The budget bill passed by the House would cut all funding, including Medicaid, from Planned Parenthood, likely putting it out of business. Every year, Planned Parenthood screens millions of women for cervical cancer, breast cancer and sexually transmitted diseases. It offers flu shots, diabetes screening and a host of other health services. Nearly half of its clients qualify for Medicaid.

If there's anything that makes the House Republicans' budget cutting appear to be driven more by ideology than fiscal prudence, it's a provision taking all federal funding away from Planned Parenthood.


It's against the law for federal funds to be used to pay for abortions, and it has been that way for decades.


Planned Parenthood, like other health care providers, provides a range of services for women. Every year, Planned Parenthood screens millions of women for cervical cancer, breast cancer and sexually transmitted diseases. The organization offers flu shots, diabetes screening and a host of other health services to women who might not otherwise have the means to get them. Nearly half of Planned Parenthood's clients qualify for Medicaid.


But Planned Parenthood also provides access to safe, legal abortions, and that has earned it the lasting enmity of those who would make that procedure illegal. The budget bill passed by the House would cut all funding, including Medicaid, from Planned Parenthood, likely putting it out of business.


Women in need of health services would have to go elsewhere, or go without, punished because Republicans in Congress don't like the politics of Planned Parenthood.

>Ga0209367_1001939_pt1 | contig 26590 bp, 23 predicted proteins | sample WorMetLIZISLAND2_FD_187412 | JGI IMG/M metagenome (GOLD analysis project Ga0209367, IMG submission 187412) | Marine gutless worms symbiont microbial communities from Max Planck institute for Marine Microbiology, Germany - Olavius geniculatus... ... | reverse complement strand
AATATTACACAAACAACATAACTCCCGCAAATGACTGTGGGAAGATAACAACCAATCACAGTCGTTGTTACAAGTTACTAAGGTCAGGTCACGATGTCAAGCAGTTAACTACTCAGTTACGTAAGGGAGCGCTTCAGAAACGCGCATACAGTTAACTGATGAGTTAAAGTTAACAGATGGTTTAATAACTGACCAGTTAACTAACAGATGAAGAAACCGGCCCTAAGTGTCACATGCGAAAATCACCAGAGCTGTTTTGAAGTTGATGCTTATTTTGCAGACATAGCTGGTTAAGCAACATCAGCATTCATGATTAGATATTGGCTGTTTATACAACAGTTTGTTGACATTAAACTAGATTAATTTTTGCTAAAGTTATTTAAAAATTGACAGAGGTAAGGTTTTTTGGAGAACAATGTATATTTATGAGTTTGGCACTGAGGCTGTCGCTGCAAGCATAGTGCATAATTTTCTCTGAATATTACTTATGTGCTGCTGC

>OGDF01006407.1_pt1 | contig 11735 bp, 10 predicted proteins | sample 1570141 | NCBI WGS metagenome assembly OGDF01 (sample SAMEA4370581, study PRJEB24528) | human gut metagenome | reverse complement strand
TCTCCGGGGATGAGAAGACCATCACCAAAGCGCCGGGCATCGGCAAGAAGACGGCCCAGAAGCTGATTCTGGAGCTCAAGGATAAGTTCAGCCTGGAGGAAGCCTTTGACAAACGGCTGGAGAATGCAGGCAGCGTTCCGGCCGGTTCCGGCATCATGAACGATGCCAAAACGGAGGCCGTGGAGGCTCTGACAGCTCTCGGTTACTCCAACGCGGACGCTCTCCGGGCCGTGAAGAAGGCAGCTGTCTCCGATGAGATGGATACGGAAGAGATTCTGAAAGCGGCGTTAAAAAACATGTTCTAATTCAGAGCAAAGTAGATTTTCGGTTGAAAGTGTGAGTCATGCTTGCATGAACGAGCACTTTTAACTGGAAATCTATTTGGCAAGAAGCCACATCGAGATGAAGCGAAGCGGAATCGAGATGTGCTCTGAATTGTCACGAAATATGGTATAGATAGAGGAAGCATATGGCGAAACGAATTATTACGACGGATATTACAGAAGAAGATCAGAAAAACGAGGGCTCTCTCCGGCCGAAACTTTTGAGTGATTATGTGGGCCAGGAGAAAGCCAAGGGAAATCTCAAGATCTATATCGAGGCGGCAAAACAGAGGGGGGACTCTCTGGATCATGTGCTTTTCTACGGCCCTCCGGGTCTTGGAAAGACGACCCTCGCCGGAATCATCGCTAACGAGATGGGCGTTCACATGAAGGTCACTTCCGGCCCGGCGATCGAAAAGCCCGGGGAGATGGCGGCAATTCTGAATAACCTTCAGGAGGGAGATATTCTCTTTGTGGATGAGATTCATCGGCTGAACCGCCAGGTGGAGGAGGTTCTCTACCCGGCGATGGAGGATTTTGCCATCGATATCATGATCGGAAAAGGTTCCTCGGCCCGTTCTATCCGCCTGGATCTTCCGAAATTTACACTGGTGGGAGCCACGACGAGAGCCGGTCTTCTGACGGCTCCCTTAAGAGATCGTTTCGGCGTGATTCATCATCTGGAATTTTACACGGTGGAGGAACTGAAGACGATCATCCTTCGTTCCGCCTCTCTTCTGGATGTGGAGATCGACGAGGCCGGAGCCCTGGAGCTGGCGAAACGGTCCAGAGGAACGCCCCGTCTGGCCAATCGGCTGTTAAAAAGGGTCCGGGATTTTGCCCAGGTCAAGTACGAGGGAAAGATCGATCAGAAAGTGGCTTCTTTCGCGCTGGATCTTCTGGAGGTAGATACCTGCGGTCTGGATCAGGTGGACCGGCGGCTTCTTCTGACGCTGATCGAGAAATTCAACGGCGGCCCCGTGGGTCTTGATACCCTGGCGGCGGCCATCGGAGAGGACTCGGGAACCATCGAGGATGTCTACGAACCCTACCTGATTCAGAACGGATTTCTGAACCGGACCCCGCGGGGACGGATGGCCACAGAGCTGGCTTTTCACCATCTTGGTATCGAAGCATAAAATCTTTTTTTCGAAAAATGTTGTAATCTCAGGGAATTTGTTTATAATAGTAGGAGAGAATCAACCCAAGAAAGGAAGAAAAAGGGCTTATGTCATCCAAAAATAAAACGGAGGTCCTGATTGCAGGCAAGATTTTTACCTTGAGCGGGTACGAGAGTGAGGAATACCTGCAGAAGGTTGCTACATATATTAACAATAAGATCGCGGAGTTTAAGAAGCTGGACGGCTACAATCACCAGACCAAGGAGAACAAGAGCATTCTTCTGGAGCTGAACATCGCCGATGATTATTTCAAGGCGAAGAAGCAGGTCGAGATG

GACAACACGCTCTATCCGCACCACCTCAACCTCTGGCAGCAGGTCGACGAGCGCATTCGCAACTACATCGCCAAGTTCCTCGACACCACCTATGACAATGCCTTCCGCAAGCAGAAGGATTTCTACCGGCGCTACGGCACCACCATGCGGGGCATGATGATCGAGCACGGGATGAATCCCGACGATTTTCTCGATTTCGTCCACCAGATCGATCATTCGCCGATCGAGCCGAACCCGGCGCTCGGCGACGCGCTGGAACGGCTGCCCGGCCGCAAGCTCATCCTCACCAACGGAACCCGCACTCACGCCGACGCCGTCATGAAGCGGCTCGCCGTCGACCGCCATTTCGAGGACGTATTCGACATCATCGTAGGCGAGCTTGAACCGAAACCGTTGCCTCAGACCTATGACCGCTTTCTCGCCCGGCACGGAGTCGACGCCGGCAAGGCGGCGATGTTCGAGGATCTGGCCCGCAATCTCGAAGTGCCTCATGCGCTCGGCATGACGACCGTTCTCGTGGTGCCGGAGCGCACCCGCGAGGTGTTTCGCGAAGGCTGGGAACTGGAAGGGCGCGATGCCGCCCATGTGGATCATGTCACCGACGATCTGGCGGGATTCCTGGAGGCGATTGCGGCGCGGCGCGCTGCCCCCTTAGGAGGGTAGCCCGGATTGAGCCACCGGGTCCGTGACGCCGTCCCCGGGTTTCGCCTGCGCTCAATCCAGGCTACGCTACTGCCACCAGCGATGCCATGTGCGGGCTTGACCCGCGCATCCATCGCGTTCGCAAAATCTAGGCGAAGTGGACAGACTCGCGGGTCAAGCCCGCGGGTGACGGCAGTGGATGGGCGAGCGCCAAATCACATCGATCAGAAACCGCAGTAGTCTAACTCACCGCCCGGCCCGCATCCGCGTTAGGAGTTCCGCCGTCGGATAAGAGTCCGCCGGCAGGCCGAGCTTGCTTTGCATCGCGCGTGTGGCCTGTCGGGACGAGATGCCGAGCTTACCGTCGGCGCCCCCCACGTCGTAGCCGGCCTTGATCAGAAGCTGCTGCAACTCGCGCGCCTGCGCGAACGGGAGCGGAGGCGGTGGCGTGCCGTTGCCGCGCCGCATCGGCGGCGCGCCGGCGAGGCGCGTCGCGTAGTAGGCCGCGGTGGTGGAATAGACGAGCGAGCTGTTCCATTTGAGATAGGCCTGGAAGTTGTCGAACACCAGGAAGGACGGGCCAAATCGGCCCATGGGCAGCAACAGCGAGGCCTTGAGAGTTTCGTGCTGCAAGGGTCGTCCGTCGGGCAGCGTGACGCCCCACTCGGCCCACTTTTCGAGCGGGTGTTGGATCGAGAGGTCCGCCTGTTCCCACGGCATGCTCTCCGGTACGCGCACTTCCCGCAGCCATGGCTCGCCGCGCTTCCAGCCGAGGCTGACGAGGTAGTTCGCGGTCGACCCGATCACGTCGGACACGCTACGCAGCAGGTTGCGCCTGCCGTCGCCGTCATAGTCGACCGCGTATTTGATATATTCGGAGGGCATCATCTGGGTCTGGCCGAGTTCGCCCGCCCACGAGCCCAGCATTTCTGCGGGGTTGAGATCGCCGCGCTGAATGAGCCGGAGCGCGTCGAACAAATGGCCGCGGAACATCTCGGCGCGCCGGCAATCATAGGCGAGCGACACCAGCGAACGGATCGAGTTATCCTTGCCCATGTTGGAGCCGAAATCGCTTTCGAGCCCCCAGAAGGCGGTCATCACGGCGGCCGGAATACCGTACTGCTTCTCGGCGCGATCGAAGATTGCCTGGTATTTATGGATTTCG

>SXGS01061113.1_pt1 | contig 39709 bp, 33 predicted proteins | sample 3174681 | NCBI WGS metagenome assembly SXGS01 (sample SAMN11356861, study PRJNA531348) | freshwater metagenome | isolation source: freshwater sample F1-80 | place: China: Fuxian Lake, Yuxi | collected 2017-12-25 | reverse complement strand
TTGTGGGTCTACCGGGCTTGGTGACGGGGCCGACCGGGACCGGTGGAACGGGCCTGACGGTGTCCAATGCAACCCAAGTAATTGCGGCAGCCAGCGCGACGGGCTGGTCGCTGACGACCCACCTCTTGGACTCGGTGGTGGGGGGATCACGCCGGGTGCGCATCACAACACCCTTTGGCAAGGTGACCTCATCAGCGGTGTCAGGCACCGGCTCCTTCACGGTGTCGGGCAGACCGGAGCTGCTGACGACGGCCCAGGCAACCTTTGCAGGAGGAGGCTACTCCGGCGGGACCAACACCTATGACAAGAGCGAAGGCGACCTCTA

Proponents will argue otherwise –– that Planned Parenthood's mission is to abort as many fetuses as possible and that other services somehow advance that goal. But it is illogical, at best, to assume that women who come to Planned Parenthood clinics for Pap tests, birth control or flu shots will return for abortions, as if women who aren't pregnant are infected by the mere presence of abortion referral services.


Maybe such reasoning shouldn't be surprising, since anti-abortion zealots, almost by definition, have no respect for women's ability to make their own health care decisions.


This budget cut has almost nothing to do with saving money. It is part of the larger goal of turning back the clock, not just on abortion, but on birth control and access to reproductive health services that have saved or improved countless lives. It should be opposed with equal principled fervor in defense of women's health and women's freedom.


The MetroWest Daily News (Mass.)